One of the enzymes that handles superoxide is superoxide dismutase. Actually, this is a family of enzymes, using various metals as cofactors, which catalyze the dismutation of superoxide:
(1) M(n+1)+ − SOD + O2− → Mn+ − SOD + O2
(2) Mn+ − SOD + O2− + 2H+ → M(n+1)+ − SOD + H2O2.
where M = Cu (n=1) ; Mn (n=2) ; Fe (n=2) ; Ni (n=2).
I know, I know...your eyes just
glazed over and your brain just went offline. Bottom line:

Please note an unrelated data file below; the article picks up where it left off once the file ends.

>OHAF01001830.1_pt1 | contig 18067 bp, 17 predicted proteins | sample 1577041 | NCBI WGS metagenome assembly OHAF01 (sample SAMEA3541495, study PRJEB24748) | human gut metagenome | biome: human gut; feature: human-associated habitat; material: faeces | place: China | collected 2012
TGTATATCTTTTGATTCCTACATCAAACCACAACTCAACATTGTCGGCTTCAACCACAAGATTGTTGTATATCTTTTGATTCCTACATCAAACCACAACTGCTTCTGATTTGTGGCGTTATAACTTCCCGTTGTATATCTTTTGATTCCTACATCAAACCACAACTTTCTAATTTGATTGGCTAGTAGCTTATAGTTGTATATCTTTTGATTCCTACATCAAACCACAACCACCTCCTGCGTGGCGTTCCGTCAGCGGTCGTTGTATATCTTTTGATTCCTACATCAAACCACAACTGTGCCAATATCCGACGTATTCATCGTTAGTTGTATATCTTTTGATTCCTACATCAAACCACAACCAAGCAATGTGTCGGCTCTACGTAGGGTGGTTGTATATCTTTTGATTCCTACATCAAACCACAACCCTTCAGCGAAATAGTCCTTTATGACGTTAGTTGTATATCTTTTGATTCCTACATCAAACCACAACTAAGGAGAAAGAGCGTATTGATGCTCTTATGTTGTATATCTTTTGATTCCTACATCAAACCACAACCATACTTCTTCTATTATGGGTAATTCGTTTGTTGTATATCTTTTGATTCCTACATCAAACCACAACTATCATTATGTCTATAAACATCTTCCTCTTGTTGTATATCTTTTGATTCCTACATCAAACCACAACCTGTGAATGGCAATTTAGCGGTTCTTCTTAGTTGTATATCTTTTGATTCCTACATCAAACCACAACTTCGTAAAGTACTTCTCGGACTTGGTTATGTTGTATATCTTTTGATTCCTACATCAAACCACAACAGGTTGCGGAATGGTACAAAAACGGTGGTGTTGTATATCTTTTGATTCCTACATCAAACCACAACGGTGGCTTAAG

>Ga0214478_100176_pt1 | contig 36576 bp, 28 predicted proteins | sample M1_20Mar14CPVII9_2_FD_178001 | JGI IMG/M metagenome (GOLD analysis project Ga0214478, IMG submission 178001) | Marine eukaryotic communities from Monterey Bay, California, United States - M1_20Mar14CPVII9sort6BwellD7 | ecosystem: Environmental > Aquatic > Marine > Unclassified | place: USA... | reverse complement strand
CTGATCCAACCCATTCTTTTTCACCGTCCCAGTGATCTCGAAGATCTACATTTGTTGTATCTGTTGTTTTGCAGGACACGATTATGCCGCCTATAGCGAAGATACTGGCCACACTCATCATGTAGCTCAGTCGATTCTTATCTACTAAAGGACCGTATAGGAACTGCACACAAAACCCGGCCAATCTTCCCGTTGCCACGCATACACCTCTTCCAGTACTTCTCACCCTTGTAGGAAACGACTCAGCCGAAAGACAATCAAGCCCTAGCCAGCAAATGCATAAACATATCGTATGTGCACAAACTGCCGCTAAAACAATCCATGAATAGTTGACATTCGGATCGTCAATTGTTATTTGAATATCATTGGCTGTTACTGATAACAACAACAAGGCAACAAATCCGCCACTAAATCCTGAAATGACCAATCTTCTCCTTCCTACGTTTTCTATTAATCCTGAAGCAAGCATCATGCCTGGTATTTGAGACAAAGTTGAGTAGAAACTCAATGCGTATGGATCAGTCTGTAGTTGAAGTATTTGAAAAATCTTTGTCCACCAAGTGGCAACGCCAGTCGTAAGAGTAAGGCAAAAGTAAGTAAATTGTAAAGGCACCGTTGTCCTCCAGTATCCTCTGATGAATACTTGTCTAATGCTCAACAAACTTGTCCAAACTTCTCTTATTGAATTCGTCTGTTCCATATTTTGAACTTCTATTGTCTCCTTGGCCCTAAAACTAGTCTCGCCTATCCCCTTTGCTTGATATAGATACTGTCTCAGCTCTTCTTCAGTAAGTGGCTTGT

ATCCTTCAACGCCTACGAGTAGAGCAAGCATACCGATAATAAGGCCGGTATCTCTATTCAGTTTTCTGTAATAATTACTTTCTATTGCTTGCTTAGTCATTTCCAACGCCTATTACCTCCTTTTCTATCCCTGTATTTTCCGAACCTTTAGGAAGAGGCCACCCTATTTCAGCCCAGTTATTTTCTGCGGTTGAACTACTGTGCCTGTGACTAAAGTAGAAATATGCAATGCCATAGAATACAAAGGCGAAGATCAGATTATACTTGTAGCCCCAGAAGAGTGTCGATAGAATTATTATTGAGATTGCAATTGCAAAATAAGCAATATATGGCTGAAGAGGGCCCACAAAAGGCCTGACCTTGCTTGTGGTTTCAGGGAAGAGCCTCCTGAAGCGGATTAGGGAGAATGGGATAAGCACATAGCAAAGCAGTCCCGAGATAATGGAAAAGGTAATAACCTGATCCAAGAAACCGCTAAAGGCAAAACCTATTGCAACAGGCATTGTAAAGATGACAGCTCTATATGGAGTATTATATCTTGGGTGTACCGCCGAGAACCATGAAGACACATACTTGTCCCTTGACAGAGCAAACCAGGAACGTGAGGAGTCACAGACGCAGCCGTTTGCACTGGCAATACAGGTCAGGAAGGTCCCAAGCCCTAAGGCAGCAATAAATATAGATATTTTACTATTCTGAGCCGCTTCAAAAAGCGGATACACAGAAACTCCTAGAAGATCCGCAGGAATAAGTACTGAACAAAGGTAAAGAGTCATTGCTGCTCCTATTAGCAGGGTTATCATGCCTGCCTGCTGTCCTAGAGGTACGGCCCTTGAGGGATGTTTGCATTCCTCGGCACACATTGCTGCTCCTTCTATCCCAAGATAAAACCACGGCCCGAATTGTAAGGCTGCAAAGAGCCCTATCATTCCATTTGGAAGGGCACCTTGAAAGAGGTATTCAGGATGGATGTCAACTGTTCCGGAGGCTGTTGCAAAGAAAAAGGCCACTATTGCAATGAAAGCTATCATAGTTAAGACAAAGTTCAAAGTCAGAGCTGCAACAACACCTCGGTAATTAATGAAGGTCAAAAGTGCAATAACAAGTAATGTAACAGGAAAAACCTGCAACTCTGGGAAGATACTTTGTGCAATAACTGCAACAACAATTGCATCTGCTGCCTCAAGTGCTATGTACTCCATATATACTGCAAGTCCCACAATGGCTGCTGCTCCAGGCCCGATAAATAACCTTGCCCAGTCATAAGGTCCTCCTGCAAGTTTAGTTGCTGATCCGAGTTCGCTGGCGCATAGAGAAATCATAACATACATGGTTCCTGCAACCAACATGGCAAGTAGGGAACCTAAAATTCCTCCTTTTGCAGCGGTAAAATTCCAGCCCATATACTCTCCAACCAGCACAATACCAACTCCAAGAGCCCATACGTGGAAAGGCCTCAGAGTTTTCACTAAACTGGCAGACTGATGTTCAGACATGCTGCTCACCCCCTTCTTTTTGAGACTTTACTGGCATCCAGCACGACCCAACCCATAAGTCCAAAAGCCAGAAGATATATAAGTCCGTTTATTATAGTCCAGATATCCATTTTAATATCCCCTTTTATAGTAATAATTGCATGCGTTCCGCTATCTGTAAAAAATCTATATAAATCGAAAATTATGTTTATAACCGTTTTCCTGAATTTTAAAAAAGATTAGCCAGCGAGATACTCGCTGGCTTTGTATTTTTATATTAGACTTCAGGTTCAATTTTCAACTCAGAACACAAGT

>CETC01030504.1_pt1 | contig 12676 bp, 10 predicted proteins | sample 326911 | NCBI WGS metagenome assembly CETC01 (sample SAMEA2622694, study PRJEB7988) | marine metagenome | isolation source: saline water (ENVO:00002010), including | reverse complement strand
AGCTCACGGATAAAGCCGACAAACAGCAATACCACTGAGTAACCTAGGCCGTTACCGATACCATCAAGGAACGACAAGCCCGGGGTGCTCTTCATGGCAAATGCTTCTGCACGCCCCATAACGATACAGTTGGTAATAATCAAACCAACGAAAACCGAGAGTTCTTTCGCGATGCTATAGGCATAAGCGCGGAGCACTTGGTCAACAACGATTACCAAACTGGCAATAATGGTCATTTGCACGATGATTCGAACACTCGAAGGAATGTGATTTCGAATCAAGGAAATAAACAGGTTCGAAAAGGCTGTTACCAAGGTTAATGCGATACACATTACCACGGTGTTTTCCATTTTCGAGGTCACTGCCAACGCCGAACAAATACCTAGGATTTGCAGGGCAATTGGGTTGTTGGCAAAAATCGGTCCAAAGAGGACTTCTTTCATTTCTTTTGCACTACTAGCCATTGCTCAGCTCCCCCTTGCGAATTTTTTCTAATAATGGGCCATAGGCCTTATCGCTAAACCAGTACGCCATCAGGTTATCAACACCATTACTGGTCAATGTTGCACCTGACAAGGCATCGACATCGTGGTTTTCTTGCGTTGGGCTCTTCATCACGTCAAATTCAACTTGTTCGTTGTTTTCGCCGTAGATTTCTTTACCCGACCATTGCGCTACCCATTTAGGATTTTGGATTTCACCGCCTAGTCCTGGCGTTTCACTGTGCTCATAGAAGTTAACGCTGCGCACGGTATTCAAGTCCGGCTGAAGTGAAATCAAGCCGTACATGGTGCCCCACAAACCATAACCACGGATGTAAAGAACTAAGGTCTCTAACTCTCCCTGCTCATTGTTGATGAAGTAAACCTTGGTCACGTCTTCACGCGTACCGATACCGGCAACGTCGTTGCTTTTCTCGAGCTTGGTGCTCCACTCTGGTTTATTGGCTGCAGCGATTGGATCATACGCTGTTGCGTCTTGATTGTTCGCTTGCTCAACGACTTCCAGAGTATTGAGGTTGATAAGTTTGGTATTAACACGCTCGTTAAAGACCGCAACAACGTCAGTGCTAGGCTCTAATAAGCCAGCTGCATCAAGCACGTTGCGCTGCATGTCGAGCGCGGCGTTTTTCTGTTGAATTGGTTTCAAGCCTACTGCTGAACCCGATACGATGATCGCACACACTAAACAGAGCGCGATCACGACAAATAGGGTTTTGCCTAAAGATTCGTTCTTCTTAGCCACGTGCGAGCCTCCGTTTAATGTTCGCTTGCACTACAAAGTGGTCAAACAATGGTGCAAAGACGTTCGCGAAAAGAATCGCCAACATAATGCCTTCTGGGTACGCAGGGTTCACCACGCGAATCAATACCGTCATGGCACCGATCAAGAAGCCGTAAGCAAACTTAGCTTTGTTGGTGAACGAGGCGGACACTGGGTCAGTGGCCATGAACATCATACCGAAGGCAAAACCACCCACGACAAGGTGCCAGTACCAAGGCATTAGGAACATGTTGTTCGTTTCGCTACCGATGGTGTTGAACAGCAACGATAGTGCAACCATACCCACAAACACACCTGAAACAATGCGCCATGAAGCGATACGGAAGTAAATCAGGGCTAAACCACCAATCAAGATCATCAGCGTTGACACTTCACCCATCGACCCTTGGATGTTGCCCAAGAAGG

superoxide production leads to the formation of hydrogen peroxide.
That's bad enough, because peroxide is itself a radical that is not
good for you. But through an iron-catalyzed process known as the Fenton reaction, peroxide can be converted to OH·
, the hydroxyl radical.
(1) Fe2+ + H2O2 → Fe3+ + OH·
(2) Fe3+ + H2O2 → Fe2+ + OOH·
Two molecules of hydrogen peroxide are converted into two hydroxyl radicals
and water. The generated radicals then engage in secondary reactions. More electrons running loose.